War Games


DISPATCH: In the dying days of his presidency, George Bush barnstormed into Somalia to boost the morale of US troops. His trip was the high point of a media circus which, in some cases, has seen networks spend more on television coverage than the cost of the food aid itself. MARK HUBAND reports from Mogadishu where hunger means money and profiteers grow rich on the starvation of their countrymen


The Guardian, 9 January 1993


HORROR MADE Somalia famous. When you’re there, you can’t believe it’s real, The hunger, the killing and the pain are too much to comprehend. I looked out of the window of the Hercules transport aircraft at an airstrip 50 kilometres from Mogadishu. It was early August and my first morning in Somalia. The aircraft was leased to the Save the Children Fund by Southern Air Transport, a front company for the CIA during the cold war. Now SAT flies mercy missions to the hungry victims of conflicts in the former client states of the cold war superpowers. Mercy missions at a price. To lease a plane costs $6,000. Mercy is lucrative. Hunger is money.

It was cold on the runway. The propellers continued to spin. The planes could take oil quickly if there was trouble. Porters unloaded sacks of food from the cargo hold and carried them to waiting lorries. The lorries, the porters, the armed guards to protect the food from other peoples’ armed guards, the massively inflated petrol price and the right to use the airport, all had to be agreed with those Somalis who perpetuate their country’s horror by insisting on their right to make money out of the devastation. These payments amounted to another $6.000 – per flight. The foreign relief agencies paid. No choice. Profiteers from the hunger in Somalia rank among the cruellest people in the world.

I stayed in a house owned by Somalia’s most successful drugs dealer, Osman Atto. He owns many of the large houses in Mogadishu, and rents them to the relief agencies. He has earned hundreds of thousands of pounds from the proceeds. He also controls the import of the narcotic drug “qat” from Kenya. The gunmen and criminals who run the country are usually high on “qat” when they slaughter the innocents and steal food from the hungry. The gunmen drive ¬†around in armoured “technicals”, mounted with recoilless rifles. Osman Alto owns these vehicles too.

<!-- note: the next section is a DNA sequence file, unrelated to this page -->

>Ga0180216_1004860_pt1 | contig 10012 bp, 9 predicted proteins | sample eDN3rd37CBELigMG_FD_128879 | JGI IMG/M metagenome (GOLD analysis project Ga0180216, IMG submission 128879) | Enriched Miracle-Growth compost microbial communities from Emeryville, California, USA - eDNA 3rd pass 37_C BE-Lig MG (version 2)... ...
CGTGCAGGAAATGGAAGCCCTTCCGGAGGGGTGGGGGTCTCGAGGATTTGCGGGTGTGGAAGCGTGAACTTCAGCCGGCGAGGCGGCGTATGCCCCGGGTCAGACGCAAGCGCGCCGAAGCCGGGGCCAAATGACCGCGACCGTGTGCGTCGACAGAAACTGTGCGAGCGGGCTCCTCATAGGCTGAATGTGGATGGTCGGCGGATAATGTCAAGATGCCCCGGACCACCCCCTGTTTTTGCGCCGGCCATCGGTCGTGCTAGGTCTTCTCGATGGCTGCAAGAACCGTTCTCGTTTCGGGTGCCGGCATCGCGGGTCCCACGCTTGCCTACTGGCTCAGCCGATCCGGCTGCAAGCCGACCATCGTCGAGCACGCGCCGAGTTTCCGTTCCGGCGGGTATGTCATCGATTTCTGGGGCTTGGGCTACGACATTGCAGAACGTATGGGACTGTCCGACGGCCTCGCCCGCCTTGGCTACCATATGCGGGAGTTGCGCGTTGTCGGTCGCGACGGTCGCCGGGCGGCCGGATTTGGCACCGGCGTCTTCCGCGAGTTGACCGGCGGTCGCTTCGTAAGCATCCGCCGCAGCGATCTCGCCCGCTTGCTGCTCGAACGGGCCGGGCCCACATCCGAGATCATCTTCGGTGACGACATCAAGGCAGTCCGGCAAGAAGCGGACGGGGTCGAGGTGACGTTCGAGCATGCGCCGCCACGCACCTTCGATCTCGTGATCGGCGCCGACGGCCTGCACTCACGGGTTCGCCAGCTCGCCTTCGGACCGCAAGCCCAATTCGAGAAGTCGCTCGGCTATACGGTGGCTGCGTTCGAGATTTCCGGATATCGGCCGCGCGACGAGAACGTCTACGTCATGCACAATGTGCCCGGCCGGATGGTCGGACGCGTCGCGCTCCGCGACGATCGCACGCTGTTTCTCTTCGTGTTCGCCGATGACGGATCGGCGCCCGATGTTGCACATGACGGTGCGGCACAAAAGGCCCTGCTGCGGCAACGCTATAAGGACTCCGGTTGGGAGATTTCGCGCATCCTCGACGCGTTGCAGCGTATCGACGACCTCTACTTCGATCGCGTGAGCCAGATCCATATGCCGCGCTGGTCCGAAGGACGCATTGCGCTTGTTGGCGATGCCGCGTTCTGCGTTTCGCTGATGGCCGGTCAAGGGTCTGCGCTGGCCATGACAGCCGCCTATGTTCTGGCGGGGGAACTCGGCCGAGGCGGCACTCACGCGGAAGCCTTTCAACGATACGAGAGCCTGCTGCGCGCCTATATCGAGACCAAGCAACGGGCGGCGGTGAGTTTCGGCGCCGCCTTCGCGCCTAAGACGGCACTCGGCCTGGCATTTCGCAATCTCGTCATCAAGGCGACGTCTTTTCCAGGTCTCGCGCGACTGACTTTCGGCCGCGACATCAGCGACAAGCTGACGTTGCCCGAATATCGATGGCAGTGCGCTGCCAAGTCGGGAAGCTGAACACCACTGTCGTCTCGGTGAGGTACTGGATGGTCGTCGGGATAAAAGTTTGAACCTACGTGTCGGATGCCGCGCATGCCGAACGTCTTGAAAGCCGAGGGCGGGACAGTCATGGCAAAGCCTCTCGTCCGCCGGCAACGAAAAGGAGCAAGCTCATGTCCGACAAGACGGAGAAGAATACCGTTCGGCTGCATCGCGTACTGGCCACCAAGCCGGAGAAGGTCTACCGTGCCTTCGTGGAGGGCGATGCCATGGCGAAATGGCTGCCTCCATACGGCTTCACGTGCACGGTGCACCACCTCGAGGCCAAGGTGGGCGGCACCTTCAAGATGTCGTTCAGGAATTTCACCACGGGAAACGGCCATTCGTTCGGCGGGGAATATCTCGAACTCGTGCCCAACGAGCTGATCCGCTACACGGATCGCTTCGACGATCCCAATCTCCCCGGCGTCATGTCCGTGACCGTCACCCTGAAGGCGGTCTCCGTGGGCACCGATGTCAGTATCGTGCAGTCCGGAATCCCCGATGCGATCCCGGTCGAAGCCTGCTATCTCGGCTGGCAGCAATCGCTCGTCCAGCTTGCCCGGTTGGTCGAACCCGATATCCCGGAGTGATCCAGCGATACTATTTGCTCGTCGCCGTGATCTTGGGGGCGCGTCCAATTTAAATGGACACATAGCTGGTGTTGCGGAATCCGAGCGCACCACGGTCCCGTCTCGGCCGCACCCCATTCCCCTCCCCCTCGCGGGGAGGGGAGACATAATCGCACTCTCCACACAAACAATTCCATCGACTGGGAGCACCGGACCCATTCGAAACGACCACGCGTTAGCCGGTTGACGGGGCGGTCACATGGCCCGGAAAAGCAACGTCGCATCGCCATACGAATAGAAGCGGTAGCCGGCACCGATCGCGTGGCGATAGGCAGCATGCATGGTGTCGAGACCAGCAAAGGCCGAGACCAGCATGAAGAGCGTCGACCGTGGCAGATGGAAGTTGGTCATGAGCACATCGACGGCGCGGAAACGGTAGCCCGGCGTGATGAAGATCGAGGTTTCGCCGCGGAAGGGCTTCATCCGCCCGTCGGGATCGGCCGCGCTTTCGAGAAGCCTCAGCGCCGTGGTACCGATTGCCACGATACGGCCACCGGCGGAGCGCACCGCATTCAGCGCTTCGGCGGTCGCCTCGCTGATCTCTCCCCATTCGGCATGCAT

Before the war he was the representative of the American oil company Conoco. Now Conoco’s office is being used by the American special envoy to Somalia, Robert Oakley. It was there on December 12 that two of Somalia’s rival leaders – General Mohamed Farah Aideed and President AU Mahdi Mohamed – met to arrange a hasty rapprochement when they realised they could use the US military presence to protect themselves from each other’s troops.

Osman Atto, General Aideed’s financier, organised the meeting on the Americans’ behalf. He also owns the building where it happened. It has a large, landscaped garden and a tennis court where US officials play before the sun gets too high in the pale blue Somali sky. It’s not known how much the American government is paying to rent it while the US embassy, looted and ransacked during the war by Osman Atto and General Aideed’s troops, is refurbished.

By the early afternoon Osman Atto’s speech is slurred. He invites his friends to his house, where they sit in an air conditioned room, chewing qat and deciding on the country’s future. By late afternoon it is useless visiting him because the effect of the qat makes rational thought impossible. Even so, he remains the richest man in the city, and one of the most powerful men in the splintered and shattered country. Somebody the United States is doing business with in pursuit of its international rescue mission for Somalia.

That mission was launched on December 8 and the media blitz began in earnest. In time for the arrival of the American marines, the American television network, NBC, brought in a staff of 79 reporters and technicians. ABC rented a mansion from one of Osman Alto’s rivals in the property business. The Save the Children Fund had wanted to rent the house to accommodate its staff, but ABC outbid them.